Bern signed a free trade agreement with Brussels as early as 1972 that, among other things, abolished customs duties and quantity restrictions for industrial goods. To this day, it forms the basis for the bilateral relationship. 

The British agreement is roughly comparable to this, but covers other areas, as time has not stood still since 1972.

After saying ‘no’ to the European Economic Area in 1992, Switzerland came closer and closer to the EU and the internal market. With the bilateral agreements, it participates in this sectorally – and in some cases also adopts EU law. 

So it is a different model that follows a different logic. Bern and London are pursuing the same goal: both want to have a good starting position in relation to the most attractive domestic market in the world. But the closer the market access, the closer the legal harmonisation.

Autonomy or market access?

Brussels insisted that there was no participation in the internal market through a free trade agreement. Great Britain thus has worse market access than Switzerland – but also does not adopt EU law.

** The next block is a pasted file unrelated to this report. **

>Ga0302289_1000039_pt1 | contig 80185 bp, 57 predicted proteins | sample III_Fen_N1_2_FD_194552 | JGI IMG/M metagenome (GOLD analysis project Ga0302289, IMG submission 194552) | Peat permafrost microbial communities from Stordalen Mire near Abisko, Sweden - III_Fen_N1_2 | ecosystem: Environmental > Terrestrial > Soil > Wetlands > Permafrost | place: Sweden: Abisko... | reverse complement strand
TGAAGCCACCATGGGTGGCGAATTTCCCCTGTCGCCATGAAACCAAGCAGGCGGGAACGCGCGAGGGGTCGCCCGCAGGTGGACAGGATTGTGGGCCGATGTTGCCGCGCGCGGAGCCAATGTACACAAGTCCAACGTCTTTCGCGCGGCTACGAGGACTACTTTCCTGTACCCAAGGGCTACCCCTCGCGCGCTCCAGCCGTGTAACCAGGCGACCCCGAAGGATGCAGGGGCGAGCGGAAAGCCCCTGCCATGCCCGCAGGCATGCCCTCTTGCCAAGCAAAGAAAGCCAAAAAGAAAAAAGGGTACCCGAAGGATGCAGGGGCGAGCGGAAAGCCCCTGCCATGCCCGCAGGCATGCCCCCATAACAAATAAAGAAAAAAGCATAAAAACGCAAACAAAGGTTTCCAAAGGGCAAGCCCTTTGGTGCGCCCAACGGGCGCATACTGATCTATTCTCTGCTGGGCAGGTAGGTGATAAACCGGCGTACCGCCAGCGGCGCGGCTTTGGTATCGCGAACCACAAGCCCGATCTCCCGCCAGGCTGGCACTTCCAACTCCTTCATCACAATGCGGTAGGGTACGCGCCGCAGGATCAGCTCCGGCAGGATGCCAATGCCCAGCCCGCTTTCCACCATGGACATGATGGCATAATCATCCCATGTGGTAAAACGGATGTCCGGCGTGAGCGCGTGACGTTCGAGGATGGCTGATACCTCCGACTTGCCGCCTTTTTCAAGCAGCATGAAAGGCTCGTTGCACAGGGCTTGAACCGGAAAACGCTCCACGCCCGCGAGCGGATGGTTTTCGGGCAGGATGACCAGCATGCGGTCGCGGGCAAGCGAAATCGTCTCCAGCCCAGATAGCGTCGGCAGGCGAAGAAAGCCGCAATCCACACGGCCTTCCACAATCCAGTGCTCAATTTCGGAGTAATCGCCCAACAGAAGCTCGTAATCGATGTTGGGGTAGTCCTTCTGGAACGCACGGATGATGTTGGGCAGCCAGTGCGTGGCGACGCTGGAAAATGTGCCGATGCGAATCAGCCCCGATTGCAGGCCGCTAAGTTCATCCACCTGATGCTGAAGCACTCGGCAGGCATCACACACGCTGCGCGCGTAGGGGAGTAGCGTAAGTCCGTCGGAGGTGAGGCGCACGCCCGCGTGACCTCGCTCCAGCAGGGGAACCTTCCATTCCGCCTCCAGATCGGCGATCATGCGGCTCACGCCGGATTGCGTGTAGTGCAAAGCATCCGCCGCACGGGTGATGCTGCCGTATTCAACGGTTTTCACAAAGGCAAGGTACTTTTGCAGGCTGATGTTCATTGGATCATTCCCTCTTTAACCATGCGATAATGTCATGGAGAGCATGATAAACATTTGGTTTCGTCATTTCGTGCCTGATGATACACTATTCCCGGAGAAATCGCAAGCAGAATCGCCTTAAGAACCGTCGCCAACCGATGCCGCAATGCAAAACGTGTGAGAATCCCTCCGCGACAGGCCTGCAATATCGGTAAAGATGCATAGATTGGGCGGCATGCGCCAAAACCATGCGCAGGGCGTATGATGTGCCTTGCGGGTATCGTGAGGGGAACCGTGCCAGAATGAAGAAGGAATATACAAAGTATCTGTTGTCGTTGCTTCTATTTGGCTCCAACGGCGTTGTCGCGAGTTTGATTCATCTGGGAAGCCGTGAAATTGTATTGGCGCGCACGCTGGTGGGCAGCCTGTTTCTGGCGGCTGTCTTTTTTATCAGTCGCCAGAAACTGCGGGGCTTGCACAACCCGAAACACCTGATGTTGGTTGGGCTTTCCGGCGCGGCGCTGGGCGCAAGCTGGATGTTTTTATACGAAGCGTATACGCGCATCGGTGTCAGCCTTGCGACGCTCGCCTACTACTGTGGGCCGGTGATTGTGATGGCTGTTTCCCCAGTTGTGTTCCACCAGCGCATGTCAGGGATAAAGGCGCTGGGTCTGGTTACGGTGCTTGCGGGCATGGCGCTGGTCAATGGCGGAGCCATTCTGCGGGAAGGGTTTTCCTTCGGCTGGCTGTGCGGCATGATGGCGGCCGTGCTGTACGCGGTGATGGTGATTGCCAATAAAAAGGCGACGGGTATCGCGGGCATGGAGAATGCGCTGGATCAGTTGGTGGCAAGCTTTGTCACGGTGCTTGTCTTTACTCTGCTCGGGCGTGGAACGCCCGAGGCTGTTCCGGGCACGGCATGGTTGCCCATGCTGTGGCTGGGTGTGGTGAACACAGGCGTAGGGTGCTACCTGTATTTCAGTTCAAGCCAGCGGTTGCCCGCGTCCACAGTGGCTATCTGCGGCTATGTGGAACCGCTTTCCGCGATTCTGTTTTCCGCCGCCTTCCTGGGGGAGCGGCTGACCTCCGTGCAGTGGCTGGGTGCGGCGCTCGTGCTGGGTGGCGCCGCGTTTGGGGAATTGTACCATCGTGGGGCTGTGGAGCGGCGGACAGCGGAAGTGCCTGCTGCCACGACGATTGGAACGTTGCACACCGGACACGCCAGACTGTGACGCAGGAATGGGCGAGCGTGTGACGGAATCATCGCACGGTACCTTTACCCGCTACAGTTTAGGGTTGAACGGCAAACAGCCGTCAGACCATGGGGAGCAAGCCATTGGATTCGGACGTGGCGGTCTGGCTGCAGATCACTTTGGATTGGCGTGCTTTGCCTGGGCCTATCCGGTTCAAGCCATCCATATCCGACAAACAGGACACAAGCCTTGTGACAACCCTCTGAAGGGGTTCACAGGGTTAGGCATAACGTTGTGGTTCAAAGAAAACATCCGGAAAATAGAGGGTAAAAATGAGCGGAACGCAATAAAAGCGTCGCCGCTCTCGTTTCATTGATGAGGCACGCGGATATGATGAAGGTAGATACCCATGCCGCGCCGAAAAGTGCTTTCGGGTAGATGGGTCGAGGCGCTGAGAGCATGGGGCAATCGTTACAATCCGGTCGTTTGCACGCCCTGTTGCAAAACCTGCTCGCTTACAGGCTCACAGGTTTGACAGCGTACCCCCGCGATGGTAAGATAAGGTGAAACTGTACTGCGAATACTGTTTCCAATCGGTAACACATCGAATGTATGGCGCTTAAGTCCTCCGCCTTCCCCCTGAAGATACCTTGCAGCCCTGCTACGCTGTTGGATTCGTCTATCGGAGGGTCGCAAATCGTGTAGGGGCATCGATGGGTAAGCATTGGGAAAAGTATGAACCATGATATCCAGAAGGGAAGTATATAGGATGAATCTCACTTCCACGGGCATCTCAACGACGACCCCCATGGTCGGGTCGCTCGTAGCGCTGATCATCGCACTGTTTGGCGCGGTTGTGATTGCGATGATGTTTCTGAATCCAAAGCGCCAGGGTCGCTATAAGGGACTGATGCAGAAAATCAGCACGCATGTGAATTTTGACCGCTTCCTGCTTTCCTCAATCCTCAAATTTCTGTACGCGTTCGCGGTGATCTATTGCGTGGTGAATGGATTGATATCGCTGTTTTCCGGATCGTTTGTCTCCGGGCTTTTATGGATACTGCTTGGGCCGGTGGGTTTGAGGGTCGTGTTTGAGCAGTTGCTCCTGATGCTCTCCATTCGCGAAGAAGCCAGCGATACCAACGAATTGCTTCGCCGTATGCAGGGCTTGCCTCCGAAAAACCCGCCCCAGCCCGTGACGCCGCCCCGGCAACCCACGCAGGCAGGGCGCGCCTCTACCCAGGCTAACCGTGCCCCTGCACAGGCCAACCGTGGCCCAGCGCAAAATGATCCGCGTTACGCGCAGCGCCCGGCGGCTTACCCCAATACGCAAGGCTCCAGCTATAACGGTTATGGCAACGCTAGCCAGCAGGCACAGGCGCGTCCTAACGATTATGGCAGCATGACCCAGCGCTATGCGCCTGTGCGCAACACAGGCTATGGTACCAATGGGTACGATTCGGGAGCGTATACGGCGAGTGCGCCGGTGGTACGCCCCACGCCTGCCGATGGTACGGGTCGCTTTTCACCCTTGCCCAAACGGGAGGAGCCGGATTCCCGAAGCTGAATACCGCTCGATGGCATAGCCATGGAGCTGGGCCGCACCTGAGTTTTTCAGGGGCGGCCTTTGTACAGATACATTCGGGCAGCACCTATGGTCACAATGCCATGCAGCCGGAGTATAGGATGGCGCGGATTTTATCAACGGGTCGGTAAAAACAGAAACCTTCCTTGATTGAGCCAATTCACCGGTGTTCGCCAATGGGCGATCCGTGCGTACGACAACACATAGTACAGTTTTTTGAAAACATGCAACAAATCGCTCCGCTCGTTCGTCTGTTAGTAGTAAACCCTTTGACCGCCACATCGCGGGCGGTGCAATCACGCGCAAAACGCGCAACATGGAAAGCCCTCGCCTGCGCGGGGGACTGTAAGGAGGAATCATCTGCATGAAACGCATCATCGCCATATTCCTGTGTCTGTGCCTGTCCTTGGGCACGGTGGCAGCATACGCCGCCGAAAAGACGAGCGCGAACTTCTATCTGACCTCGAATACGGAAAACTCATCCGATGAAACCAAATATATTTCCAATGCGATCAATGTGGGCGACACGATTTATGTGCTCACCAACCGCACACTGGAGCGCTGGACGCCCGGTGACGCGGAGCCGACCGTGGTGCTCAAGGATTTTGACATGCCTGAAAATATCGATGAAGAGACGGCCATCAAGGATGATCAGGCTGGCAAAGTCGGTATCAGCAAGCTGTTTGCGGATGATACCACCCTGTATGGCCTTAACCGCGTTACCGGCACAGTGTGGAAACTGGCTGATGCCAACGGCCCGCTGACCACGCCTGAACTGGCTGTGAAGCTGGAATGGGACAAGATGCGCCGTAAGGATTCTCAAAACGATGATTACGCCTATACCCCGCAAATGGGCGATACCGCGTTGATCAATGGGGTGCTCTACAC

So it is to be explained that the ECJ does not play a role, as Johnson demanded. The commercial agreement between Brussels and London provides that in the event of a dispute, under certain conditions, the parties can refer to an arbitration tribunal.

An arbitration tribunal is also provided for in the draft framework agreement between Bern and Brussels. However, it has to consult the ECJ when it comes to the interpretation of Union law. Switzerland intends to bind itself more closely to the EU and to conclude new market access agreements. 

This also increases the importance of Union law. The ECJ, however, insists on the position that only it can interpret this conclusively. That is why Brussels will hardly be able to make concessions in this domain.